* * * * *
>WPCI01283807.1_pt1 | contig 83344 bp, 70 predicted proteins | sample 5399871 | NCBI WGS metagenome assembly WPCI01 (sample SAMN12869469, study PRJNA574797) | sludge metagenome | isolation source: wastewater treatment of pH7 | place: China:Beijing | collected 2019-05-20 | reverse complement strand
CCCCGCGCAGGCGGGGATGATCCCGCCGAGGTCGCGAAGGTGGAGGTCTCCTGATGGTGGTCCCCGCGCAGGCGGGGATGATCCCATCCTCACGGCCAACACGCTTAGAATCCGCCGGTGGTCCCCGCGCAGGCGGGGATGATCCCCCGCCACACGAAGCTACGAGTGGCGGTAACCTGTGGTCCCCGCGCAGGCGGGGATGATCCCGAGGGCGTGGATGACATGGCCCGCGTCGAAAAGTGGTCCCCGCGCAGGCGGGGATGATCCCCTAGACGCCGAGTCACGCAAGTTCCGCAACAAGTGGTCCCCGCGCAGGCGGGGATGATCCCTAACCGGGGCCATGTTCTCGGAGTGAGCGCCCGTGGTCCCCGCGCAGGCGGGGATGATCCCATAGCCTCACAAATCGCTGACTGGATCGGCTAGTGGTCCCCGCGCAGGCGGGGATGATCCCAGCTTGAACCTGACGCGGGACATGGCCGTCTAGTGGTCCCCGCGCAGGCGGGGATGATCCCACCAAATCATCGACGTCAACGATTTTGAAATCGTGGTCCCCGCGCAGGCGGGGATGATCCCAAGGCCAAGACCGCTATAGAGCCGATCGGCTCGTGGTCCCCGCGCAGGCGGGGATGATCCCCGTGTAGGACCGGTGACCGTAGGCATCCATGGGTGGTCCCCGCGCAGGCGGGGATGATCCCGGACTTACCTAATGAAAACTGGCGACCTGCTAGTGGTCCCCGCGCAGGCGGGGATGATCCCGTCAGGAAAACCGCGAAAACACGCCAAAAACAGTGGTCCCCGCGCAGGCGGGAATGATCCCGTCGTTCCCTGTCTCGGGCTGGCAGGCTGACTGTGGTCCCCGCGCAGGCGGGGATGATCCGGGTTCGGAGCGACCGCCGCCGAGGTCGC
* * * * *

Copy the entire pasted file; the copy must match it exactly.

>WPCI01283807.1_pt1 | contig 83344 bp, 70 predicted proteins | sample 5399871 | NCBI WGS metagenome assembly WPCI01 (sample SAMN12869469, study PRJNA574797) | sludge metagenome | isolation source: wastewater treatment of pH7 | place: China:Beijing | collected 2019-05-20 | reverse complement strand
CCCCGCGCAGGCGGGGATGATCCCGCCGAGGTCGCGAAGGTGGAGGTCTCCTGATGGTGGTCCCCGCGCAGGCGGGGATGATCCCATCCTCACGGCCAACACGCTTAGAATCCGCCGGTGGTCCCCGCGCAGGCGGGGATGATCCCCCGCCACACGAAGCTACGAGTGGCGGTAACCTGTGGTCCCCGCGCAGGCGGGGATGATCCCGAGGGCGTGGATGACATGGCCCGCGTCGAAAAGTGGTCCCCGCGCAGGCGGGGATGATCCCCTAGACGCCGAGTCACGCAAGTTCCGCAACAAGTGGTCCCCGCGCAGGCGGGGATGATCCCTAACCGGGGCCATGTTCTCGGAGTGAGCGCCCGTGGTCCCCGCGCAGGCGGGGATGATCCCATAGCCTCACAAATCGCTGACTGGATCGGCTAGTGGTCCCCGCGCAGGCGGGGATGATCCCAGCTTGAACCTGACGCGGGACATGGCCGTCTAGTGGTCCCCGCGCAGGCGGGGATGATCCCACCAAATCATCGACGTCAACGATTTTGAAATCGTGGTCCCCGCGCAGGCGGGGATGATCCCAAGGCCAAGACCGCTATAGAGCCGATCGGCTCGTGGTCCCCGCGCAGGCGGGGATGATCCCCGTGTAGGACCGGTGACCGTAGGCATCCATGGGTGGTCCCCGCGCAGGCGGGGATGATCCCGGACTTACCTAATGAAAACTGGCGACCTGCTAGTGGTCCCCGCGCAGGCGGGGATGATCCCGTCAGGAAAACCGCGAAAACACGCCAAAAACAGTGGTCCCCGCGCAGGCGGGAATGATCCCGTCGTTCCCTGTCTCGGGCTGGCAGGCTGACTGTGGTCCCCGCGCAGGCGGGGATGATCCGGGTTCGGAGCGACCGCCGCCGAGGTCGC